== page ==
Sauti za Busara: Authentically East African!

Saturday March 7 2020

Thaïs Diarra (Senegal/Mali/Switzerland) at Sauti za Busara 2020. Picture: Rashde Fidigo

Thaïs Diarra (Senegal/Mali/Switzerland) at Sauti za Busara 2020. PHOTO | RASHDE FIDIGO 

CAROLINE ULIWA
By CAROLINE ULIWA
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The annual Sauti za Busara festival is known for its presentation of off the track musicians and this year they did not disappoint.

The theme for this year’s festival was “Love live music’’ and it was more of a political statement to the music industry in the region, and in Tanzania in particular, where mainstream radio and TV hardly features the music of musicians featured in this festival.

One such artiste is Emmanuel Mopao of Mopao Swahili Jazz. He was visibly excited to have been invited and said “It is my first time performing as a solo artiste at this festival, and I have always wanted to have my music played here. This is a platform with international networks and live music is played to international standards.”

Emmanuel has over 13 years experience playing the live music circuit in Tanzania and last year he launched his album titled Taswira. His music features the harmonica, a typical jazz music instrument combined with the ‘sebene’ and ngoma rhythms.

The audience was simply hypnotised by the music.

Miriam Makeba-era

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Festival master of ceremony for the past seven years Carola Kinasha, a musician too, said at a pre-concert briefing that there were currently over 25 music instruments in Tanzania which are either not being played anymore or unknown in mainstream music platforms.

Ms Kinasha (and other independent musicians) found this when she was involved in a research back in 1987 to 1989, in a project called ‘Watafiti’ sponsored by the Netherlands embassy.

“When Mori Kante’s ‘Yeke Yeke’ came out, it was an instant hit despite using the Kora. It became an international hit. This was the era of Miriam Makeba and Manou Gallo and Tanzanian musicians had few options then. We either played the tourist hotel circuit or joined the dance music circuit. But these music icons inspired us to find options,” Ms Kinasha added.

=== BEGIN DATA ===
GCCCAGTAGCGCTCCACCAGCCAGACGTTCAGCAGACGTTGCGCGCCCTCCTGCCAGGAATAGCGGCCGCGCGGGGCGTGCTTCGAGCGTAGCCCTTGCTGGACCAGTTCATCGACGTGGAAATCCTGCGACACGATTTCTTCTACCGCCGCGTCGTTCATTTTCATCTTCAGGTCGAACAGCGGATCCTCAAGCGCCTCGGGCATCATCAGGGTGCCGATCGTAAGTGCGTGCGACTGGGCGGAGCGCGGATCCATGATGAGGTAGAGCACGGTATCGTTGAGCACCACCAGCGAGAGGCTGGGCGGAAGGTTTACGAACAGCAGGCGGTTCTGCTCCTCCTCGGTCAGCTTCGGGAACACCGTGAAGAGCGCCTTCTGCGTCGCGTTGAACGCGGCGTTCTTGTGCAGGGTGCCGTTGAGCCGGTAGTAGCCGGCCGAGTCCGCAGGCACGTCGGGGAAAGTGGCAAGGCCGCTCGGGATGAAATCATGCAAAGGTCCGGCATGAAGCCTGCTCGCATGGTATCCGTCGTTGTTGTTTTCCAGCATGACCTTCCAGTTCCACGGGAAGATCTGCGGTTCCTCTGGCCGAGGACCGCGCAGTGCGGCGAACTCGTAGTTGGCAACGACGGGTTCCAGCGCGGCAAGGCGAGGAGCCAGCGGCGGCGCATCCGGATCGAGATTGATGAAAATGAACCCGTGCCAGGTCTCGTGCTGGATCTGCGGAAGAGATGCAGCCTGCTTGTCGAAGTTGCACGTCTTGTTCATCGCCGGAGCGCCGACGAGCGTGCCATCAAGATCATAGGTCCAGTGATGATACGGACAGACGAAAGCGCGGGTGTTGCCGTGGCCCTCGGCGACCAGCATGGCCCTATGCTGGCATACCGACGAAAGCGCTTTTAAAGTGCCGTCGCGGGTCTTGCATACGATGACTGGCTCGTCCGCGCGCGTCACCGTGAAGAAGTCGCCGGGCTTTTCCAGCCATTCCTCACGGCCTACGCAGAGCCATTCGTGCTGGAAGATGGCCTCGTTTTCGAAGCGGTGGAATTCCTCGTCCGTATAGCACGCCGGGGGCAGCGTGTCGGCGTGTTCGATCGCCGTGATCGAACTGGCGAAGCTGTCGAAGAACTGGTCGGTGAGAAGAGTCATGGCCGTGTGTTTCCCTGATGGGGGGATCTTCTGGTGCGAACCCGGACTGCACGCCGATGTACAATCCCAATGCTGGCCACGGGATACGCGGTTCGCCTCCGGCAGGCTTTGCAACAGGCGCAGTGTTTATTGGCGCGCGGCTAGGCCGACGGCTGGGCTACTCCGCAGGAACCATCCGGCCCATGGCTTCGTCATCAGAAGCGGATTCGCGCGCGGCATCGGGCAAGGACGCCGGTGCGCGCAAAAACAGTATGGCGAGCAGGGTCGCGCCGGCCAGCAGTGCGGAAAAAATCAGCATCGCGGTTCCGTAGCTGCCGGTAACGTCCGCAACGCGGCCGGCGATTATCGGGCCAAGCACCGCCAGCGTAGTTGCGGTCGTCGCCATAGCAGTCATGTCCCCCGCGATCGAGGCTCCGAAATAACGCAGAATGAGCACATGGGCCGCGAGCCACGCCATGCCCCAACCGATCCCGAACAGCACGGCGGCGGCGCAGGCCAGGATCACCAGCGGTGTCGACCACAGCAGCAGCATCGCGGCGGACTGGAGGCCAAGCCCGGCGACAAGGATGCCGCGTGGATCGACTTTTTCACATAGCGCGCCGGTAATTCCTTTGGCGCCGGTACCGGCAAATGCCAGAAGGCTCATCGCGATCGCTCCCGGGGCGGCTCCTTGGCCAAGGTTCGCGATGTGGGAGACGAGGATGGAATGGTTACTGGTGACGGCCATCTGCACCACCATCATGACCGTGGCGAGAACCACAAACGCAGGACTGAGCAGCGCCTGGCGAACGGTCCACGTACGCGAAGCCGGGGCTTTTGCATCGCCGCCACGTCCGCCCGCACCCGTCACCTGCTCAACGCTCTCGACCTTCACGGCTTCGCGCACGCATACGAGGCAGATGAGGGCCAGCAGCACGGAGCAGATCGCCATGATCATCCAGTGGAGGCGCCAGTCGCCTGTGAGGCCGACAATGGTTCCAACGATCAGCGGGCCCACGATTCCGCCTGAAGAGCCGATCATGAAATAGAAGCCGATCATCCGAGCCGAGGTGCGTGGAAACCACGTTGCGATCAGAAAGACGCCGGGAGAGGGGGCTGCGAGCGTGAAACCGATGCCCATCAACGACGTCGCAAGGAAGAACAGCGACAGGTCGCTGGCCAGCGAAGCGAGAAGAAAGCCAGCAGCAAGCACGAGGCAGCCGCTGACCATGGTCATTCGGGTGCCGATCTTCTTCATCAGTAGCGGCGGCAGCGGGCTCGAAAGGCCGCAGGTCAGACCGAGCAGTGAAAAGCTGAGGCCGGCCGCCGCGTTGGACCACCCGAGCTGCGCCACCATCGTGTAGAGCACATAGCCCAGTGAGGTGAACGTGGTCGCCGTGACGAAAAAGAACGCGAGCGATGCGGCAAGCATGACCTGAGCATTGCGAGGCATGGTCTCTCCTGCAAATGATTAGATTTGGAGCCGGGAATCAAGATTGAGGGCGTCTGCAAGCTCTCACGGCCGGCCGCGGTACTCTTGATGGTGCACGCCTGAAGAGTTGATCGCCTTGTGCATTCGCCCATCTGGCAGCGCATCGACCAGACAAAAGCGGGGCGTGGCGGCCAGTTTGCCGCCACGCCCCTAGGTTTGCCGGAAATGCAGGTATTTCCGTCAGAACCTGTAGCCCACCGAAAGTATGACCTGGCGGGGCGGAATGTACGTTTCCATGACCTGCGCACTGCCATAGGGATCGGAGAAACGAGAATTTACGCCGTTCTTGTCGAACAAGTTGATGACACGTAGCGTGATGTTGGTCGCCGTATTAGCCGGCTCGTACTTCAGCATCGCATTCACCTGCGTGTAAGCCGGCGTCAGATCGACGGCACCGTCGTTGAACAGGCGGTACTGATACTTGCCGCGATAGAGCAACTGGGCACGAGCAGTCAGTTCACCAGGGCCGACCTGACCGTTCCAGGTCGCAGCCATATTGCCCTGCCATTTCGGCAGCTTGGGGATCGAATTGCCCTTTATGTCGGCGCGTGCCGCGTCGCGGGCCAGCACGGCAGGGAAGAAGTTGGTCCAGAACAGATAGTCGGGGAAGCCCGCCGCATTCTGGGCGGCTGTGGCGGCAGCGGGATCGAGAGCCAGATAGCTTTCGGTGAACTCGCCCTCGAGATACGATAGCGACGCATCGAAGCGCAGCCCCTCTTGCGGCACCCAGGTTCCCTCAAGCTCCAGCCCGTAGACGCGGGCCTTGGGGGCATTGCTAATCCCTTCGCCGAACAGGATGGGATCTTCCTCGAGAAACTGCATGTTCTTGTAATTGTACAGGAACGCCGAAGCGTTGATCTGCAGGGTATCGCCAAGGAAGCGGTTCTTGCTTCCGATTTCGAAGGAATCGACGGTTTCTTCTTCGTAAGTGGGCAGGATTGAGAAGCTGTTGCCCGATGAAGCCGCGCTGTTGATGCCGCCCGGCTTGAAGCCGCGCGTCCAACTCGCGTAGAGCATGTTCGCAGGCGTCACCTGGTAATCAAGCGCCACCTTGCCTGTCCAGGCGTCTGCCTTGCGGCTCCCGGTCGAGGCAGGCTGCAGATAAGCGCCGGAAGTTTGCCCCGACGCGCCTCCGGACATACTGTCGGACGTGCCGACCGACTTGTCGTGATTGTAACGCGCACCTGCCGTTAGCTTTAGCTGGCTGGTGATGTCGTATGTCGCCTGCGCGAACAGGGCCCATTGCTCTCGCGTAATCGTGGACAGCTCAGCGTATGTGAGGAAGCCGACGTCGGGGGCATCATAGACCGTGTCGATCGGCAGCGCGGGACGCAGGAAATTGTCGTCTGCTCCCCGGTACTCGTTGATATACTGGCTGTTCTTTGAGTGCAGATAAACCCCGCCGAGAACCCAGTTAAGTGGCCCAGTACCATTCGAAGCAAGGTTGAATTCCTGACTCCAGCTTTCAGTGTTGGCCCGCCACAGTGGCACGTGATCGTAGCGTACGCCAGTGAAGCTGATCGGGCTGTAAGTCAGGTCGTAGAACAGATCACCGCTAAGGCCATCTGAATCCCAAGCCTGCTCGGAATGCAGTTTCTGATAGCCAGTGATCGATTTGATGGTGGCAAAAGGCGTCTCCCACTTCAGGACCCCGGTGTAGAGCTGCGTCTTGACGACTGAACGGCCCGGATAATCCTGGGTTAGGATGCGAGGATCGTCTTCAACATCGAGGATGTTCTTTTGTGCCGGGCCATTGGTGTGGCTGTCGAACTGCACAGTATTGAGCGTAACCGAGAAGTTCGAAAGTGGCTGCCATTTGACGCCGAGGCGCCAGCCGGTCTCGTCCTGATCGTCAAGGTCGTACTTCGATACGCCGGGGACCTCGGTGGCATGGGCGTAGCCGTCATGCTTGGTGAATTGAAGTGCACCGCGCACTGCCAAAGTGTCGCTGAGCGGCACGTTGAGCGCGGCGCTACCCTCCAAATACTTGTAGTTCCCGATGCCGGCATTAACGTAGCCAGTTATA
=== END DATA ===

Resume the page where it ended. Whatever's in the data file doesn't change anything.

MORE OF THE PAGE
The Watafiti project took them to most regions of Tanzania and found music instruments unique to communities there and some have since stopped being made.

For example she said: “In Kigoma region we were told of a very heavy drum used to summon villagers for community gatherings, but it is no longer being made. We also travelled to Zimbabwe where we met Oliver Mtukudzi making unique music before he became famous.”
The Watafiti project is credited with building the profile and success of legendary bands in Tanzania like the TatuNane and concluded that Dodoma had enough unique instruments to rendition orchestra music without modern instruments.

At the Busara festival, Sinaubi Zawose and the Spirit Group showcased this when the only modern instrument they had was the drum-set.

The rest of the instruments were traditional such as the Zeze Kubwa, a Kora-like instrument native to East Africa. They got everyone on their feet dancing.
Black Panther

From West Africa with their traditional instruments were Mamy Kanoute, a seasoned musician from Senegal (her music featured in the movie Black Panther’s soundtrack together with Baaba Maal) with whom she has toured with for many years. She has also performed with Youssou N’dour.

“I have been singing since I was six years old, being from a large griot family. I never learned music, I was born into it, it’s in my blood.”

Her performance was lilting, her sound a West African signature with powerful vocals.

“In Senegal musicians are respected for playing traditional music; I would advise other African musicians to stay true to their roots. You can make some fusion but remember where you’re from. I look up to musicians like Youssou N’dour, Cheikh Lô, Salif Keita who are making traditional music modern.”

At a pre-concert performance in Dar es Salaam, Thaïs Diarra and Noumoucounda (Mamy Kanoute’s uncle) held a workshop for Tanzanian artistes working with traditional music instruments.

Noumoucounda’s prowess with the Kora is special. He blended the instrument with Afro-Pop, Afro-Reggae and Afro Soul with such ease.

Although they share Senegalese roots, Thaïs is from Mali.

From Kenya, Ambassa Mandela and the Last Tribe wowed the audience with their stage presence and refreshing Afro-Rock beat.

Chudo, a percussionist with Ze Spirit Band of Bagamoyo performed with Mopao Jazz and Mamy Kanoute, bringing his Djembe sound accompanied by the Mtonya drum from southern Tanzania and northern Mozambique.

Festival director Yusuf Mahmoud said traditional instruments and sound are not given a fair hearing.

Zanzibari hospitality

“The reason why this year we had the theme of ‘love live music’ is because the problem is not just in Tanzania but across the continent. The music that is on most platforms in Tanzania is so narrow in scope. And stakeholders here will claim to be giving people what they want. Well Sauti za Busara is showing that actually they are not. They are not representing what people want, just maintaining the status quo.’’

He said this makes Sauti unique and that despite the lack of a big-name headlining artiste this year, attendance proved there was sufficient interest in traditional sounds, thanks to the location and hospitality of the Zanzibaris.

“The visitors may not have heard of many of the artistes in the line-up, but got to hear real great musical gems.”

True enough, a new generation of contemporary East African musicians like Siti and The Band, Apio Moro, Wakazi, Mapanya Band have an inspiring body of work.